Accidental Poisoning: Common Culprits

An accidental poisoning can be a life or death situation. Knowing the symptoms of poisoning can help you get treatment quickly… but knowing the most common household hazards can help you prevent the situation entirely.

A poison is any substance that disrupts the normal function of the body. Poison can be eaten or drunk, inhaled, injected, or absorbed through the skin.

Keep your local poison control center phone number handy! Put a copy of that number (and other emergency numbers) in your first aid kit AND post an emergency phone list by your house phone. You don’t want to have to scramble around for the number if someone has been poisoned. If you can’t find the number quickly, call 911.

Some poisonous items found around the house can include: cleaners (like bleach and drain cleaners), chemicals for the car (like gasoline and antifreeze), paint thinner, lighter fluid, personal care items (like rubbing alcohol and hair dye), alcoholic drinks, insecticides and rat poison, prescription and non-prescription medications (an overdose can disrupt normal body function). Some indoor and outdoor plants and berries may also be poisonous to humans or pets — it may be wise to do some research before bringing a plant into your home or yard.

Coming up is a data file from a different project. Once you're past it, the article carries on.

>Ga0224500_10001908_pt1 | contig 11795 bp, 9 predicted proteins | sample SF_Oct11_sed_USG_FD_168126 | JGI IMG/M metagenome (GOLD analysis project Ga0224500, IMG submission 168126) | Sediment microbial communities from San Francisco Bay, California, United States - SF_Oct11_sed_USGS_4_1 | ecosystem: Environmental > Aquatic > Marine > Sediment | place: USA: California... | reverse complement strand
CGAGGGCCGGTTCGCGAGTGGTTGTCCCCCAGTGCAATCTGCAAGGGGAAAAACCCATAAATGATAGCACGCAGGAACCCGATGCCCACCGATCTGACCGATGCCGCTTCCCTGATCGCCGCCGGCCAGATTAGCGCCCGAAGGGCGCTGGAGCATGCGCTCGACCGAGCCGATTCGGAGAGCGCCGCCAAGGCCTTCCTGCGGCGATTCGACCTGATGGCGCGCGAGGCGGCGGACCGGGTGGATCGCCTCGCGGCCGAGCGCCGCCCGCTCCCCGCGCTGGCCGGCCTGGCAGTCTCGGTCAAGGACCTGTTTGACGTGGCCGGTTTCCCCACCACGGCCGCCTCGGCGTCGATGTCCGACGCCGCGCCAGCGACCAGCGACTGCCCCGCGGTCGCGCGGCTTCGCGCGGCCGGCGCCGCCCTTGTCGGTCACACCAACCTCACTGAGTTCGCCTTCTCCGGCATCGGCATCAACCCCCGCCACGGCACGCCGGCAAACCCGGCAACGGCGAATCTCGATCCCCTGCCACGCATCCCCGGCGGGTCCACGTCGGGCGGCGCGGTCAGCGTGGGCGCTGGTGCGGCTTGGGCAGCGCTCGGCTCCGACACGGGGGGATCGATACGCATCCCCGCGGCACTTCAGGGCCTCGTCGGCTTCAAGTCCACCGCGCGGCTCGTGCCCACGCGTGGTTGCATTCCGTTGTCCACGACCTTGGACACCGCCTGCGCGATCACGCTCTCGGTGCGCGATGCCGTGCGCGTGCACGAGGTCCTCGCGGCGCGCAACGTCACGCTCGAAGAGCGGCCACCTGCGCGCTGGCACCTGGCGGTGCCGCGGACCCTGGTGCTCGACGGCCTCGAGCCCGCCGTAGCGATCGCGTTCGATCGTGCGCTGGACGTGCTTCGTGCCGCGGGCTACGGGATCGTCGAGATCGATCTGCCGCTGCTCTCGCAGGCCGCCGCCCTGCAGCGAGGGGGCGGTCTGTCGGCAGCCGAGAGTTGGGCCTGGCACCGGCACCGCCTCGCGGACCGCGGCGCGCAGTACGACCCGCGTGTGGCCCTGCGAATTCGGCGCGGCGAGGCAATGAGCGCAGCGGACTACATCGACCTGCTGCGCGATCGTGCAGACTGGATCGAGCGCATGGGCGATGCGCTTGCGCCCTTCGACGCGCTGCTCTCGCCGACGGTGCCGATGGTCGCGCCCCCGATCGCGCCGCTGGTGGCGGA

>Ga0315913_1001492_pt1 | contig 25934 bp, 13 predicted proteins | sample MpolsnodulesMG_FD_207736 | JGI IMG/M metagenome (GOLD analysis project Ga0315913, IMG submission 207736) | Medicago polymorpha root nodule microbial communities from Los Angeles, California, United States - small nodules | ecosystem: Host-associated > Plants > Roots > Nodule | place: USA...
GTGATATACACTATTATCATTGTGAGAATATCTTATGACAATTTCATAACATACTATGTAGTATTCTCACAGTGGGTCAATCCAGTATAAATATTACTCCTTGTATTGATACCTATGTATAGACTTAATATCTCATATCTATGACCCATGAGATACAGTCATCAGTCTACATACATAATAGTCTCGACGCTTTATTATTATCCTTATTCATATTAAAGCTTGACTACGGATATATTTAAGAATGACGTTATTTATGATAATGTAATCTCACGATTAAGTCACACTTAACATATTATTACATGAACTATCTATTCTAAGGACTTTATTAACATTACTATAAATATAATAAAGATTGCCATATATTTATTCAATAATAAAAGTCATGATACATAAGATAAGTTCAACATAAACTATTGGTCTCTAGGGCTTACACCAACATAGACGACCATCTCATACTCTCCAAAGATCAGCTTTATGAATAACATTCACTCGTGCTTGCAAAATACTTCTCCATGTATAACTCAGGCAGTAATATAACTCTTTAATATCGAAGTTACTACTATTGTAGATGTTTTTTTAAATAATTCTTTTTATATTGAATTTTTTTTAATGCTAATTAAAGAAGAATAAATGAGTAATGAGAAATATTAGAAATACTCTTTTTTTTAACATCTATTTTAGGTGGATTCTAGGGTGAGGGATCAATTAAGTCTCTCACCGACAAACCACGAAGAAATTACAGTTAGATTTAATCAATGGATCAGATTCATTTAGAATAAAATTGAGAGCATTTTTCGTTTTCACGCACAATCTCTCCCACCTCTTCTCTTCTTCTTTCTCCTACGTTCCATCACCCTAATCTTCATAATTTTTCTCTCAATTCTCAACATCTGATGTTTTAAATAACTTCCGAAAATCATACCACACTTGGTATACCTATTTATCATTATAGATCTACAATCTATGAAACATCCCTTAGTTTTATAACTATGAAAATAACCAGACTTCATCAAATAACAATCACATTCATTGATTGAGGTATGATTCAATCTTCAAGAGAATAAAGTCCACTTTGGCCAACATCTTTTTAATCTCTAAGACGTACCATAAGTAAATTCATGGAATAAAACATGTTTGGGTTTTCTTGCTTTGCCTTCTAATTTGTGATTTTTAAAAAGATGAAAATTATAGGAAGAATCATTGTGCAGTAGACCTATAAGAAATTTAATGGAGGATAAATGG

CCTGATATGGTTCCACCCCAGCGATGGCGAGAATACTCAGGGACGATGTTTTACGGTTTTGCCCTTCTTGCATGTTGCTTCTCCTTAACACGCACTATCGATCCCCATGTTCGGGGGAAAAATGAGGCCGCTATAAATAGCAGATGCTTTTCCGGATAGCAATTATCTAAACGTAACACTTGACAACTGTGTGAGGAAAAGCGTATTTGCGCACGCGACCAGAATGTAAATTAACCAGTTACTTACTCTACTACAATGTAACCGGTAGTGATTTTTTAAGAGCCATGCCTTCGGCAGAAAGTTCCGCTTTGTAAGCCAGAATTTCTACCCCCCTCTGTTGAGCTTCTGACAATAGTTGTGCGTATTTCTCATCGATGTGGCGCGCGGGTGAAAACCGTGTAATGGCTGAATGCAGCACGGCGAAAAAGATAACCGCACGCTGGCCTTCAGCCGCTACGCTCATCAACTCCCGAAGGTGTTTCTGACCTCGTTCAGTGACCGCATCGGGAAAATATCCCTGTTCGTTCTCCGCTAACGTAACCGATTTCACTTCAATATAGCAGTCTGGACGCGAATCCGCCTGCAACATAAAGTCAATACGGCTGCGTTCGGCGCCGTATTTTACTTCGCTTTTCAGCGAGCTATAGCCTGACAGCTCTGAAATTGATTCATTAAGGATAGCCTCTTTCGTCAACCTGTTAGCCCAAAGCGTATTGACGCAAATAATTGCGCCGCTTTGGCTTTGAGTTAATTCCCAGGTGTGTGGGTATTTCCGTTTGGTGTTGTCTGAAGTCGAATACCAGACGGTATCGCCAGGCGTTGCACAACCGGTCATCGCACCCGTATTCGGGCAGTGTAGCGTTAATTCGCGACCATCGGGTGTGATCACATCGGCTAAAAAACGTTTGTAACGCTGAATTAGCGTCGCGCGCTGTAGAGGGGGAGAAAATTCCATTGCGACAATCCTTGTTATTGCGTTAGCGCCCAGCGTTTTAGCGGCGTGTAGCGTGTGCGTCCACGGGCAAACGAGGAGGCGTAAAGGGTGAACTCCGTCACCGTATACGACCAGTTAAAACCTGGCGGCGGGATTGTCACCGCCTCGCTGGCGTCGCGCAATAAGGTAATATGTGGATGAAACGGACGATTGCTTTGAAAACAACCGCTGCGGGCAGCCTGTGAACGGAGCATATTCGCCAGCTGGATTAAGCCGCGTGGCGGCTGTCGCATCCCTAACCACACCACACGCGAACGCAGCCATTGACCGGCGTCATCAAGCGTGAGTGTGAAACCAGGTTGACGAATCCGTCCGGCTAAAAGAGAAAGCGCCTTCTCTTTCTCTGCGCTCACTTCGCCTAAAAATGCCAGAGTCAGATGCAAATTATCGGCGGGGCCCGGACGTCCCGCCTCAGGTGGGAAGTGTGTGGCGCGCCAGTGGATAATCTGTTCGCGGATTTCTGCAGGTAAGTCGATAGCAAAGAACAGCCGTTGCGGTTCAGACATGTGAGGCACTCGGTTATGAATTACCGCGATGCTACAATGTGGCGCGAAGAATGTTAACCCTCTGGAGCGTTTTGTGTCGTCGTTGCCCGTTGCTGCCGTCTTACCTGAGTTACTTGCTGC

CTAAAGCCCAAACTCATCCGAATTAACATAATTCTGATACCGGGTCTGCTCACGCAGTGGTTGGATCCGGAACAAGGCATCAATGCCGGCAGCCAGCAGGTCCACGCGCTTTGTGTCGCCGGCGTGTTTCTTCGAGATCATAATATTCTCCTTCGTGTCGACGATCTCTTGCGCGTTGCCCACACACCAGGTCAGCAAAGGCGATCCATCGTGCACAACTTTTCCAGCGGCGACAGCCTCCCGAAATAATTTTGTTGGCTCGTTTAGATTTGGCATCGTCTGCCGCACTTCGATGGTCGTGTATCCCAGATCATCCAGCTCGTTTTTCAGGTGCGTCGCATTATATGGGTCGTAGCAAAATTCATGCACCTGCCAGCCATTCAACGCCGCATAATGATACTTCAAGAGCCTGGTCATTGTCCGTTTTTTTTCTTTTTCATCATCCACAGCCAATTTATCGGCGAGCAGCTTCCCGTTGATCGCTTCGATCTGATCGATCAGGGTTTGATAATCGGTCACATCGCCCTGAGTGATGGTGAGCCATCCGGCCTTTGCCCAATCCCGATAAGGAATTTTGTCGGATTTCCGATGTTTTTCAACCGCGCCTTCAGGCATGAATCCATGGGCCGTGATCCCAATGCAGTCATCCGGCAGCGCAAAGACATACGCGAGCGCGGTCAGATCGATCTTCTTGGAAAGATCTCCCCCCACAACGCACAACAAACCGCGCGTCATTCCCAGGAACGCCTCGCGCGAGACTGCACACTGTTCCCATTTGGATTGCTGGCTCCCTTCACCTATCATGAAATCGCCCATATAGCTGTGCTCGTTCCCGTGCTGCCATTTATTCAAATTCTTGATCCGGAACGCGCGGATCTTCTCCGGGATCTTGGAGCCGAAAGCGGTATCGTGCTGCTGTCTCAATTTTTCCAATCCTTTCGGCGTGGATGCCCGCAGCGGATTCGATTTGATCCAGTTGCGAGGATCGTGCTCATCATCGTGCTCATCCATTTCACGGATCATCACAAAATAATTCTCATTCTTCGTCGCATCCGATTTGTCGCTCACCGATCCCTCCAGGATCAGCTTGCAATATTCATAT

With so many potential poisons around the house, you need to be mindful. Make sure dangerous substances are clearly marked — and teach your children how to recognize the symbol for poison. Keep dangerous substances on a high shelf or in a locked cabinet, rather than in places where curious hands can find them. Never store poisons in food containers or other containers — keep them in the original package so you can see the name and ingredients if need be. Plus, you don’t want someone to mistake a harmful item for a food item!

Knowing what poison was ingested helps medical professionals determine how to treat the victim — another good reason to keep potentially harmful substances in their original containers.